Focusing on a variety of characters involved in the proposed mission, Griffin tells this story with his usual attention to dialogue rather than description, relying frequently on his favored device of moving the plot along through copies of memos, radio messages and telegrams. The boy’s club aura of Griffin’s primarily male world, where everything, even death, seems clear, sunny, bright and uncomplicated, is in full force here; and that should please his fans just fine.


Night over Water

Title:                  Night over Water

Author:                  Ken Follett

Follett, Ken (1991). Night over Water. New York: Signet Books

LCCN:    91017701

PR6056.O45 N54 1991


Date Updated:  June 14, 2015

I had a great admiration for my cousin, Jay Wilson. Jay was a writer for the Lone Ranger on WXYZ in Detroit, before it went national. He was a young officer in the Army during WWII. He and his wife, Francis, were very good to me. They encouraged me to reach out for things more exotic than I would ever encounter in the small town I lived in then. The movie, With a Song in My Heart (1952) about the life of Jane Froman was one of the things they encouraged me to see. One scene in the movie stuck with me – the crash of the USO flight in Lisbon, Portugal harbor, February 22, 1943. The plane was a Boeing 214, The Yankee Clipper, a so-called “flying boat.” It was the only crash in the history of this aircraft.

This book by Follett was the next book he wrote after The Pillars of the Earth (1989) out of his system, Ken Follett returns to the spies, sex, and Nazis that did so well for him in Eye of the Needle. Fascinated by the huge flying boats launched by Pan Am in the late 1930s (the Boeing 314) to fly the north Atlantic route, Follett has cooked up a sort of Airship of Fools or Flying Grand Hotel about a Clipper load of rich folks and lowlifes fleeing England after the declaration of war.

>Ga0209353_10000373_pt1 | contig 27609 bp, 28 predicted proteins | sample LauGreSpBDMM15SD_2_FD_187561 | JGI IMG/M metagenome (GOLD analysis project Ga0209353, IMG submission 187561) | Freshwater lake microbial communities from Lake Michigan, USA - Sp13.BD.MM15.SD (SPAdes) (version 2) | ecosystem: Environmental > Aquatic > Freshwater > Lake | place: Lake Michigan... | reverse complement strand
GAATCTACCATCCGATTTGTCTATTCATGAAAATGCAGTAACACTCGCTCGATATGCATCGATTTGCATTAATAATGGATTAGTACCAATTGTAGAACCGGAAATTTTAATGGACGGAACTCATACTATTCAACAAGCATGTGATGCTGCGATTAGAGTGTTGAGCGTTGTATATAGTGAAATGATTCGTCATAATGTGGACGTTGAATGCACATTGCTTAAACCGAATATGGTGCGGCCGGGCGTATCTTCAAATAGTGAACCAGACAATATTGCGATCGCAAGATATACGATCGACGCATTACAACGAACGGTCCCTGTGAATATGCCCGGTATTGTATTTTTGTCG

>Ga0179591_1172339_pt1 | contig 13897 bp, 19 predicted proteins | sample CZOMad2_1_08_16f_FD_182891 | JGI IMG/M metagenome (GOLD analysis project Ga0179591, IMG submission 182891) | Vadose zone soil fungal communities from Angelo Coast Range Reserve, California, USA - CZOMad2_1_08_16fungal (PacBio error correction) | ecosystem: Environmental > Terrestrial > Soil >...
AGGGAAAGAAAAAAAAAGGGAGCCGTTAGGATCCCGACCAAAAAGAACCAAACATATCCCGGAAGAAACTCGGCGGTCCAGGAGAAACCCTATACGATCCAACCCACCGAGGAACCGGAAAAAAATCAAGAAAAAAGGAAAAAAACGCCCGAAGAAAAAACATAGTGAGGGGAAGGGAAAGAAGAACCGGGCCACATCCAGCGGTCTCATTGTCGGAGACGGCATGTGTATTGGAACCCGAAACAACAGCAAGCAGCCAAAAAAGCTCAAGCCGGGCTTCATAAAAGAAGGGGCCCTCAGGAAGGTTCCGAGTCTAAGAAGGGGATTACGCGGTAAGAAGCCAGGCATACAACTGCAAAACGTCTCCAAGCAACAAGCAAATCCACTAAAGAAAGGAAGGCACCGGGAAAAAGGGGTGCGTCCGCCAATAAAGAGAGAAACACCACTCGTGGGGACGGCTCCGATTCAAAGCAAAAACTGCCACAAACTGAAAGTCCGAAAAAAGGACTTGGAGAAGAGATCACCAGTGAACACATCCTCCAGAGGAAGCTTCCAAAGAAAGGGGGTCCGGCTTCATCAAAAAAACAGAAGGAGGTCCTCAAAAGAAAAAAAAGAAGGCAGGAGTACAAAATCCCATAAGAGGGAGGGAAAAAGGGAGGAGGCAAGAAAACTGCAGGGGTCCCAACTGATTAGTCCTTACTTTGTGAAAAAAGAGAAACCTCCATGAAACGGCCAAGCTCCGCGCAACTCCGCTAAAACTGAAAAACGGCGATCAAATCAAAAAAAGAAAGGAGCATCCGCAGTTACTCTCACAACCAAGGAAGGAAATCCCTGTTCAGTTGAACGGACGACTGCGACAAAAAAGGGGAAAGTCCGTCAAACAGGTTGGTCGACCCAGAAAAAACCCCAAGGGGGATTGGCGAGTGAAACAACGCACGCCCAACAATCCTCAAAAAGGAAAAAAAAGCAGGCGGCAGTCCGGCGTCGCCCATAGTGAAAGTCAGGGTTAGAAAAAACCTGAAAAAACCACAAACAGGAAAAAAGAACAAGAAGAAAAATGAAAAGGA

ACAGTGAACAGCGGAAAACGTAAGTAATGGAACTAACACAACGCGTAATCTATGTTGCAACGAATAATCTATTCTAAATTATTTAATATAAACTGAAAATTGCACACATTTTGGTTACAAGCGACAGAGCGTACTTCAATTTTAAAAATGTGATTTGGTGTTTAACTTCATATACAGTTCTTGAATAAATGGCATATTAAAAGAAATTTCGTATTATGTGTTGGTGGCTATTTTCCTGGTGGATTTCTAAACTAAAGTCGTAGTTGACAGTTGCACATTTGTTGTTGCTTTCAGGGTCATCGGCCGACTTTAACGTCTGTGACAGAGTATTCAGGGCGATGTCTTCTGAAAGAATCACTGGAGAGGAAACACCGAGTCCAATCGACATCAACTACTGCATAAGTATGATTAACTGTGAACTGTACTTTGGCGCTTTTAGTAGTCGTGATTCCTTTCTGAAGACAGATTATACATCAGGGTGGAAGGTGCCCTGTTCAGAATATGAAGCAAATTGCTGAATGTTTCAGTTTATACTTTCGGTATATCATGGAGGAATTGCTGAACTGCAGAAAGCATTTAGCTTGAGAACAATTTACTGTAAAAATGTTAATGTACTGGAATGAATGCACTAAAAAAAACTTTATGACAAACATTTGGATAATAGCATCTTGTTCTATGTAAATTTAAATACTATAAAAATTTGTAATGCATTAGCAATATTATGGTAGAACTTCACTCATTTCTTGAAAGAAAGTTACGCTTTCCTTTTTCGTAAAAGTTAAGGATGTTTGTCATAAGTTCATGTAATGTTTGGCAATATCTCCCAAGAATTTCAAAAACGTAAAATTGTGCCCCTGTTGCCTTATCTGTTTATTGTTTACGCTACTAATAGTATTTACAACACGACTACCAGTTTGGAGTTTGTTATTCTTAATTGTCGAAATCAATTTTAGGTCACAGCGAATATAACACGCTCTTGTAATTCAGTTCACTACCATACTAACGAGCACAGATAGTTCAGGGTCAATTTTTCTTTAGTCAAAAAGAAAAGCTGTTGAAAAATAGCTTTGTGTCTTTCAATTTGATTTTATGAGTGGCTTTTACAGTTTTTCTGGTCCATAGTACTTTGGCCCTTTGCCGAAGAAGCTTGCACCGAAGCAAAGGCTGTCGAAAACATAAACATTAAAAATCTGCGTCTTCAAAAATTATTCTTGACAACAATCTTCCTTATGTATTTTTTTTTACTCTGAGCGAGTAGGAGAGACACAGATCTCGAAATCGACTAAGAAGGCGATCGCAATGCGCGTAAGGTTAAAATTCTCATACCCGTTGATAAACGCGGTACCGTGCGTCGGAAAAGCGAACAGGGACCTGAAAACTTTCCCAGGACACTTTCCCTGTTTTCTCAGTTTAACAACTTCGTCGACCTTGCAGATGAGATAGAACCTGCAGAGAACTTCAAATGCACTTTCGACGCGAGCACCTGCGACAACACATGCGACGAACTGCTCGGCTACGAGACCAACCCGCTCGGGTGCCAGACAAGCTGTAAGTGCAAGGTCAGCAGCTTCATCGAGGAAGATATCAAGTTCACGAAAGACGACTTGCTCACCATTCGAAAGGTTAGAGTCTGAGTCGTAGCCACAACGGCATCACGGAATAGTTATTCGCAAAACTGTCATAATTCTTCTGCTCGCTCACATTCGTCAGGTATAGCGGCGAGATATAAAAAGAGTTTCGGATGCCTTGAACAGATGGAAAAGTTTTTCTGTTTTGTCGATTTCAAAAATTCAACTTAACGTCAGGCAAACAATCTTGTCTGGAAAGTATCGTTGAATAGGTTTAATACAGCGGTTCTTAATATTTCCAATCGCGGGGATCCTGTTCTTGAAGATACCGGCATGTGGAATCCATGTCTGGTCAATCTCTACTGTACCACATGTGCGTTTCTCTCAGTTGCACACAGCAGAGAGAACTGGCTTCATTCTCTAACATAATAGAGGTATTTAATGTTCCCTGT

The passengers include a fascist marquess and his family – so much like the Mitfords (an aristocratic British family with Nazi connections) as to include a Nazi daughter and her socialist sister. There is a cuckolded industrialist chasing his pretty wife; an aging movie star; a Jewish refugee physicist; a suspected Mafioso; a rich, powerful, but unloved American widow; the widow’s weak, treacherous brother; and the handsome young jewel-thief without whom no such epic is complete.

The danger that hangs over all these worthies is sabotage of the flight plan by an otherwise trustworthy flight engineer whose wife is being held captive in Maine by nameless rotten scoundrels. The merciless kidnappers want the plane set down early in order to remove a nameless someone before it reaches New York. Since the plane flies rather slowly and since there are three refueling stops, and since the beds make up into comfortable little berths, there is plenty of time for the passengers to search for the marchioness’s priceless rubies, counterplot against the bad guys, stretch the legs in Irish pubs, quarrel, have reconciliations and indulge in a fair amount of good, healthy sex. No technothrills. No psychodrama. Just several pages of good storytelling.